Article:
- The Mississippi Public School Consortium for Educational Access is working to bring Advanced Placement (AP) courses to rural schools in the state, where access to these classes is limited, Quitman County Superintendent Evelyn Jossell and Yale Center for Astronomy and Astrophysics Director Meg Urry write for The Hechinger Report.
- The Consortium sees access to AP classes as a civil rights issue with the opportunity to bring equality and advanced learning to all students, no matter their circumstances.
- The first class to launch through the Consortium is AP Physics, where expert teachers speak to the class online, in-class instructors offer additional support, and college students provide tutoring.
Advanced Placement courses are a chance for students to test their abilities beyond what’s offered in a traditional high-school curriculum. They are meant to be a college course taught in a high school environment, as passing an AP test can give students college credit for the course and potentially lower the cost of a college education. There is also an added benefit for all students who take and pass AP classes in high school of earning higher ACT scores, according to a 2015 study published in The Journal of Educational Research.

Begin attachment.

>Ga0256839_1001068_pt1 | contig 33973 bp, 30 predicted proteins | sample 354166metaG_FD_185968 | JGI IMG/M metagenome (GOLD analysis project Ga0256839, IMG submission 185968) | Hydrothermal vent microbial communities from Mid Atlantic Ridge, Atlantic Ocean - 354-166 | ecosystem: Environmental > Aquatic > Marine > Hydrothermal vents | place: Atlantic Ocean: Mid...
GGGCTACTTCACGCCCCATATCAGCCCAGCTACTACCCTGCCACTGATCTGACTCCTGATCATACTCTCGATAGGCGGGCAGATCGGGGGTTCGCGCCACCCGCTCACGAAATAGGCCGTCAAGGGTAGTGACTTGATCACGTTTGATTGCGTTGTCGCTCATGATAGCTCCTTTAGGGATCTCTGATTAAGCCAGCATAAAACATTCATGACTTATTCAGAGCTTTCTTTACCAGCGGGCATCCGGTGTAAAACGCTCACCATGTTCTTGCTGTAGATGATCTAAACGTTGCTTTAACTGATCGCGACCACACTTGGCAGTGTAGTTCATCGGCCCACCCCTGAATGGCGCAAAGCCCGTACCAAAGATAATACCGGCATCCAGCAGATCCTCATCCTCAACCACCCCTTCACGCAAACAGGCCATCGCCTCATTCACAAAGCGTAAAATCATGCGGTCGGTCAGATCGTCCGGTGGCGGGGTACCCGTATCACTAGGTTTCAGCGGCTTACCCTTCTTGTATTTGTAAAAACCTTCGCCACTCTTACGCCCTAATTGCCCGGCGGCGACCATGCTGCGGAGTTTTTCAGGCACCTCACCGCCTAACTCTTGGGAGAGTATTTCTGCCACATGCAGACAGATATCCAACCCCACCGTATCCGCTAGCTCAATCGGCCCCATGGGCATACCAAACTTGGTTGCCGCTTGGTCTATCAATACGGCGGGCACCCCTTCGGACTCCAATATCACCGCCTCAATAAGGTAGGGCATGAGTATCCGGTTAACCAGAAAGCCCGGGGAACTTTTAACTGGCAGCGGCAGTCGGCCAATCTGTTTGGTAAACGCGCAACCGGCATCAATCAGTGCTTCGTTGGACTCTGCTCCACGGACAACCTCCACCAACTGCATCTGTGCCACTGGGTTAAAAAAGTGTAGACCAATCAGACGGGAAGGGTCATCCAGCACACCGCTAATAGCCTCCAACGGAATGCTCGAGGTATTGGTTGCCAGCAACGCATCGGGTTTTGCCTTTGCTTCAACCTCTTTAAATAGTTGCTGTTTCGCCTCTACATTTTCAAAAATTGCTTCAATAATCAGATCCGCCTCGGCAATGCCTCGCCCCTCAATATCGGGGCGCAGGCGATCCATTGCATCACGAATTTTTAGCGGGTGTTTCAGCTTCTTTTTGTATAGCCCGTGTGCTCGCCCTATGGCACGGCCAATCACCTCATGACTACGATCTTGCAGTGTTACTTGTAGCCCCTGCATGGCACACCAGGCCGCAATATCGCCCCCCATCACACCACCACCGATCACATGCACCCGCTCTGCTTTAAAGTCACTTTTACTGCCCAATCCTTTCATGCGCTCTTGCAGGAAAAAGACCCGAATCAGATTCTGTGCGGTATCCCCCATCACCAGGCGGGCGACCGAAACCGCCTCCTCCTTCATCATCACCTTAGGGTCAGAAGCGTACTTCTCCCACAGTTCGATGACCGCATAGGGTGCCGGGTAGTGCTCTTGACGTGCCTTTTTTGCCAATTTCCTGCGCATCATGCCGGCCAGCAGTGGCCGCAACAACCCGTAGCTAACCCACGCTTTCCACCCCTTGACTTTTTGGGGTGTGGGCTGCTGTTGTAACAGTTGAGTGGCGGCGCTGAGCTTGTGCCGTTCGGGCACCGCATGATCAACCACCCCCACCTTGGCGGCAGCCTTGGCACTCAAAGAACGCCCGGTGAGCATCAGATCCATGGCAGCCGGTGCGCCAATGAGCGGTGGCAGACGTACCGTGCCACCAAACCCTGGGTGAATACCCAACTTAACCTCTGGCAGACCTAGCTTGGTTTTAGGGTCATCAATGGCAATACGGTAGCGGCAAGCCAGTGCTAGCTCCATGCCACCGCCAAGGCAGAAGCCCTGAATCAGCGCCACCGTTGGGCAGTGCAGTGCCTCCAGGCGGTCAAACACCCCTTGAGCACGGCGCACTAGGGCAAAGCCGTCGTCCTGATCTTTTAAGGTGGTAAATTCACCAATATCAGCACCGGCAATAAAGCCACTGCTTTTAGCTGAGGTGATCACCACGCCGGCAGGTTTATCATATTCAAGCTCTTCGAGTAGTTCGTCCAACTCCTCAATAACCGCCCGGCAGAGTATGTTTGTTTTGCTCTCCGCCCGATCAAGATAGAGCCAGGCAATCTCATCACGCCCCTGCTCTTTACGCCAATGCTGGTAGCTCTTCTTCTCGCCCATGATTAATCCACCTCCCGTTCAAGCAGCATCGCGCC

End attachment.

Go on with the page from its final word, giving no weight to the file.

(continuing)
But fewer Latino and black students have access to AP classes than their white counterparts, according to a report from the New York Equity Coalition. In 2017, New York’s white high school students passed 89,506 AP tests by earning a 3 or higher, as compared to the 27,100 exams passed by Latino and black students.
In some cases, districts and schools may find AP classes are out of their reach financially. These courses require extra material, teachers who are capable of teaching college-level lessons, and students taking an expensive test, which costs $94 and is reduced to $53 for students who have financial need.
Curriculum designers, however, shouldn’t shy away from trying to offer these classes to their students — either through partnerships with experts in their community or by bringing in outside teachers through online tools. The need is too great to level the playing field for all students in building their college and career-readiness skills.